Russia's leading search company — and the world's seventh-biggest search engine — has recently completed its initial public offering, opening at higher-than-expected US$ 25 per share and raising US$ 1.3 billion in the process.
The Yandex NASDAQ IPO will involve about 52.2 million Class A ordinary shares, 15.4 million of which are Yandex' own, and 36.8 million from its shareholders. At the opening price of US$ 25 per share — higher than the previous estimates of US$ 20 to 22 per share — this will raise the company US$ 1.3 billion, bringing market capitalization up to US$ 8 billion. Yandex stock starts trading at NASDAQ as YNDX starting today.
A New Bubble on the Horizon?
Technology companies seem to be going the public route of late, with one of the bigger-ticket openings having recently commenced. LinkedIn's IPO made waves, having doubled its price in the first few hours of trading. Skype was reportedly preparing for an IPO prior to Microsoft's sudden announcement of an acquisition. Service and application providers are being acquired left and right.
The worry here, of course, is whether we're seeing the late early 2000's all over again. The Economist cautions that overpricing and instability — starting with the private exchanges, and moving on to publicly-traded companies — might contribute to a new bubble bursting anytime soon.
And yet, Yandex shares seem to be sharing the success of LinkedIn, with the "biggest technology IPO of the year" jumping 38% in the first few hours of trading. In fact, LinkedIn's IPO is being credited as having brought more attention (and value) to the Yandex opening. But, will this be sustainable?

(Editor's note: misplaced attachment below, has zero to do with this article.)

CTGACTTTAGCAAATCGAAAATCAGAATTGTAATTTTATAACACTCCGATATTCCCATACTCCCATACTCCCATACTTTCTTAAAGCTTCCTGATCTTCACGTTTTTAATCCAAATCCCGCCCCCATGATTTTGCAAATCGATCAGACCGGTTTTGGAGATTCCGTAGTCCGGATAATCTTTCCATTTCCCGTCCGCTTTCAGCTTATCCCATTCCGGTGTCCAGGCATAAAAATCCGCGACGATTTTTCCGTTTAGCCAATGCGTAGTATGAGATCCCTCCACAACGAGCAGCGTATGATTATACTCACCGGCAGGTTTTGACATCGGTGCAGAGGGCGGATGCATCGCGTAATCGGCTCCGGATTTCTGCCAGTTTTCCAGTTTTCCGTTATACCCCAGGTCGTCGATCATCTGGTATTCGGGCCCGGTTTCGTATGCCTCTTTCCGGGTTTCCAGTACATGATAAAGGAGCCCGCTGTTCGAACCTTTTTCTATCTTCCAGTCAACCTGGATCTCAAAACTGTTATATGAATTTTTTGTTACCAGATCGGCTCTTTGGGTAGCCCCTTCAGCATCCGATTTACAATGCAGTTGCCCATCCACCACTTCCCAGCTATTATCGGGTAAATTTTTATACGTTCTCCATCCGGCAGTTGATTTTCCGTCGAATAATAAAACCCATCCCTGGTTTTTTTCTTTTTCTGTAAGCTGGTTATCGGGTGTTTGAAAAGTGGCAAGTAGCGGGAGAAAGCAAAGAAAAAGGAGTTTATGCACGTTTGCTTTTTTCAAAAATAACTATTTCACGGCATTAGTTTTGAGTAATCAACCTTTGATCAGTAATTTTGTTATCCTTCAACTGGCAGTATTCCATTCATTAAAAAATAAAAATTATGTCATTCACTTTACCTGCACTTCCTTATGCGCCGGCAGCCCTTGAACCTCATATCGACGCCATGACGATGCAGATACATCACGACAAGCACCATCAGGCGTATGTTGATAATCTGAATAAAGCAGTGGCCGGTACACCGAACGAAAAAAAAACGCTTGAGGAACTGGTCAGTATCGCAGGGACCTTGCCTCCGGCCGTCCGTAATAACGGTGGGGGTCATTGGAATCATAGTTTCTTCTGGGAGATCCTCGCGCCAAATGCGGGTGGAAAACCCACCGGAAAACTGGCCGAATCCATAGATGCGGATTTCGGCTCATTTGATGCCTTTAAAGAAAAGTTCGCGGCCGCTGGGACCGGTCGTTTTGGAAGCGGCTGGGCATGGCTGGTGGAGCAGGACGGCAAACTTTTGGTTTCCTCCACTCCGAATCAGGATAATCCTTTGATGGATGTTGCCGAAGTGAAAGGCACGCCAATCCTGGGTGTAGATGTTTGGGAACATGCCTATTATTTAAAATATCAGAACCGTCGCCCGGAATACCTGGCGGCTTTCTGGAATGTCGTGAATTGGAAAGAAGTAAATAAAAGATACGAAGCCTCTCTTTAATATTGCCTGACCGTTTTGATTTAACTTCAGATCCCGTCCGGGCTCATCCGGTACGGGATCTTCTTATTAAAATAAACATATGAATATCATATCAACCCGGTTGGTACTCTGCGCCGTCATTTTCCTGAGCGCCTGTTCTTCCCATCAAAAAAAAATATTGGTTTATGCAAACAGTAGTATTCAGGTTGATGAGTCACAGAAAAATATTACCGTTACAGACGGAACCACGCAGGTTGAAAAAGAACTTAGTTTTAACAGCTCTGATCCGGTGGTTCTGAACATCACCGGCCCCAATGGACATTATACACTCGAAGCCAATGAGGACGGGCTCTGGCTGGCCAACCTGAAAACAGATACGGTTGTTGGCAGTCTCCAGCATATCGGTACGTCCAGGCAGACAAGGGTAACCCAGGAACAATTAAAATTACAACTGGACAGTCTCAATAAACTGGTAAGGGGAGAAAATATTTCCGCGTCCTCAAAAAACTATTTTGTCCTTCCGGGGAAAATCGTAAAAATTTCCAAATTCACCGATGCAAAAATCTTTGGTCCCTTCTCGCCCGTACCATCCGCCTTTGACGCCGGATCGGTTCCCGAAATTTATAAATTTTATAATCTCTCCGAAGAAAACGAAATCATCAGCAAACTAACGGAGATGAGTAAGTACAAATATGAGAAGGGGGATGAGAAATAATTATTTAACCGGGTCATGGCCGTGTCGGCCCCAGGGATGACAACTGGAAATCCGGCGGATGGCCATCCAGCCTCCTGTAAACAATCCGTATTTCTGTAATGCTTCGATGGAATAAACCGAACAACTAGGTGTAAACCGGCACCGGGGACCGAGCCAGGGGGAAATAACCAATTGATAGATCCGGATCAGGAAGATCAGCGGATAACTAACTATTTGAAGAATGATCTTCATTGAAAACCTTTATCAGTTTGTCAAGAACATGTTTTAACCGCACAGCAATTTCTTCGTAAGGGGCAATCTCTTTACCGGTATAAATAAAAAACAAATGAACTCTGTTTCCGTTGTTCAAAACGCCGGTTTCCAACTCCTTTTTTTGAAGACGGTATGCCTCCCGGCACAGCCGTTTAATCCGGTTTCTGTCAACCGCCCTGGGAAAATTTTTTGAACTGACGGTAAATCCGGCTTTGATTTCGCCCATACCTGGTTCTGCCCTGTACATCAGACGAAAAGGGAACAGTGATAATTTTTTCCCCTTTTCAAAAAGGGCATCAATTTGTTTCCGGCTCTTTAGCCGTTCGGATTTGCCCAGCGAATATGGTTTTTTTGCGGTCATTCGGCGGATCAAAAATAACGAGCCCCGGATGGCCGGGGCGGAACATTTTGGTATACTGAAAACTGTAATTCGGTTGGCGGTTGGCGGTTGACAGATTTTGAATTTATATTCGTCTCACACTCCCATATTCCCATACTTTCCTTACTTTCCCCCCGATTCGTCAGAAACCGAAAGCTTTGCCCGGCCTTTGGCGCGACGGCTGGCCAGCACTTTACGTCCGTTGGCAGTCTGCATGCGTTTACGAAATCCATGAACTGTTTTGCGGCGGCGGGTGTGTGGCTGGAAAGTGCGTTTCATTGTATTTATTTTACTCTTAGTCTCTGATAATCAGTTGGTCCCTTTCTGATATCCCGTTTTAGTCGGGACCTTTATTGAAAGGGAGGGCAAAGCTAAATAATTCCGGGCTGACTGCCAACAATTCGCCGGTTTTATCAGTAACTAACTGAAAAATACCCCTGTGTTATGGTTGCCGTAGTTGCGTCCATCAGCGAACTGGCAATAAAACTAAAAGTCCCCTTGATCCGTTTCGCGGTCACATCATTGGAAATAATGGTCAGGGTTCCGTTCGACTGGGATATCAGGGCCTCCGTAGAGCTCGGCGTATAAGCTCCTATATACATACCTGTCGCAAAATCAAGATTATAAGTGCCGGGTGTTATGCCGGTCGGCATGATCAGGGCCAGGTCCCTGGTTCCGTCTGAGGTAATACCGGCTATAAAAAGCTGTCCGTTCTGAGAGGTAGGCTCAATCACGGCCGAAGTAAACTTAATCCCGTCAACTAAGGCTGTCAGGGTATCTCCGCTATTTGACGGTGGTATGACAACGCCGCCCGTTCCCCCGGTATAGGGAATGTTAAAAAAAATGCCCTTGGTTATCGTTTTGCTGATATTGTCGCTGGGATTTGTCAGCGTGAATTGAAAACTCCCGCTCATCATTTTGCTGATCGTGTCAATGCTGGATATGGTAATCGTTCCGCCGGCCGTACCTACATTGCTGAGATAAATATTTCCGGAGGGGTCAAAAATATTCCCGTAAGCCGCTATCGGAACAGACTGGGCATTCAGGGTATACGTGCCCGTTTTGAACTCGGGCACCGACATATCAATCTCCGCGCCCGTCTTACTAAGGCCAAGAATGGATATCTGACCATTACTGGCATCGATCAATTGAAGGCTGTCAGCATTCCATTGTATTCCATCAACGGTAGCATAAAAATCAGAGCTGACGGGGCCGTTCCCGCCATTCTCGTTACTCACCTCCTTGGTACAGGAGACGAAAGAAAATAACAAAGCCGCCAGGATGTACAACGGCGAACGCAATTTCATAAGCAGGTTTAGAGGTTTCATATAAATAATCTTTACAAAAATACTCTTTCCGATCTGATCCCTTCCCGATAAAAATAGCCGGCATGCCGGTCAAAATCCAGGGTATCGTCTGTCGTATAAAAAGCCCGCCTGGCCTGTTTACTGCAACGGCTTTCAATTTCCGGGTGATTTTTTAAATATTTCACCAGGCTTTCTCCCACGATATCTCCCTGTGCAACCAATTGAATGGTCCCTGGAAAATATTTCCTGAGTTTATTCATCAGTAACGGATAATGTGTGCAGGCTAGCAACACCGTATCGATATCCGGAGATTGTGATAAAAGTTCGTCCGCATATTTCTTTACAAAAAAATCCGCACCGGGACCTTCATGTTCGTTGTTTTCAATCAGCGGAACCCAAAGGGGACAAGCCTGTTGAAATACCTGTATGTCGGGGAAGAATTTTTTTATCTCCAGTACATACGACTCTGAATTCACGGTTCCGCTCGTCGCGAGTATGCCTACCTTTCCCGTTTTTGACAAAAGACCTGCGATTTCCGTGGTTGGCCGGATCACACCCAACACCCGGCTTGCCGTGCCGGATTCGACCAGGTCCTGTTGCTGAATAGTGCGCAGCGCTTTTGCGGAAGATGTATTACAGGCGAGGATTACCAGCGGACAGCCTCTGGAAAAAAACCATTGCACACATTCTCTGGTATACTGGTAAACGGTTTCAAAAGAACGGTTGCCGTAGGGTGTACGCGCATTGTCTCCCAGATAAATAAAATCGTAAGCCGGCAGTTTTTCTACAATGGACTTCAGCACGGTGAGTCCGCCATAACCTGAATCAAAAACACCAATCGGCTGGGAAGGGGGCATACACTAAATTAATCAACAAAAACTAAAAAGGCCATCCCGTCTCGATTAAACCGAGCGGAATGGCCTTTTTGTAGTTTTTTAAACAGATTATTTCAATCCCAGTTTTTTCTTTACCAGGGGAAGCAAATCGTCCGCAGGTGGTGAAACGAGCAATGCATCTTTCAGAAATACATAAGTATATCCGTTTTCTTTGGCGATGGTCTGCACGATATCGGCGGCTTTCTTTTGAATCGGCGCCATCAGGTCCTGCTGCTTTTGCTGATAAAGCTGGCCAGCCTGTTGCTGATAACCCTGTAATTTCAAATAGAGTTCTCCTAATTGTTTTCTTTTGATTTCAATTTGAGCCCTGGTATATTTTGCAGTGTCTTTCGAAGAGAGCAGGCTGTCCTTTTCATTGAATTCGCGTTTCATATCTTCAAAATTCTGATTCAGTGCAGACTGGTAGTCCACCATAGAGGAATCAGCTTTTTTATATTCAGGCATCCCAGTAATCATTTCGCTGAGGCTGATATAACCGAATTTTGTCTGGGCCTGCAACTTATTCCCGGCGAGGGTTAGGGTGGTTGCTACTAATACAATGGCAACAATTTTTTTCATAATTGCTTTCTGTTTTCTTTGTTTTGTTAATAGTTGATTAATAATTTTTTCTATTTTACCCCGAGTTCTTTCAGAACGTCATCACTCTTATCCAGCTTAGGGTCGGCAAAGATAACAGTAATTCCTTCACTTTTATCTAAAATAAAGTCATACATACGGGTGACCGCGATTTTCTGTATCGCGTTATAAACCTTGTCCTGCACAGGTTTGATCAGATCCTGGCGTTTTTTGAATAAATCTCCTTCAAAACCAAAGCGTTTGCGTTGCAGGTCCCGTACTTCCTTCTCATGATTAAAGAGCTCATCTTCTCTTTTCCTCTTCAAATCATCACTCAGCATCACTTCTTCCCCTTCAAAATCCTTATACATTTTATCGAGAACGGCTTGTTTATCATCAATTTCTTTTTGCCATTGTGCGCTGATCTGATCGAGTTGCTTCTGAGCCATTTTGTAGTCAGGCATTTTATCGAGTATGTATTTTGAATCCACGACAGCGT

Is It Sustainable?
Yandex — short for "yet another index" — is considered the Google of Russia, with a 65% market share in the country, as opposed to Google's 22%. Yandex also as a strong presence in certain European states like Belarus, Khazakstan and Ukraine. Yandex' business model is advertising-driven and has seen a steady rise, with a 90% year-on-year revenue growth in 2010. Its US$ 440 million revenue in 2010 is nothing to sneeze at.
For now, Yandex is not alone as a foreign technology company trading in the US markets. Firms like China's Renren and Youku are also publicly traded at NYSE. Are there warning signs of a bubble waiting to burst? Sure there are. But it's still anybody's market, and firms are making a killing, making millionaires — and billionaires — of those who have just the right timing.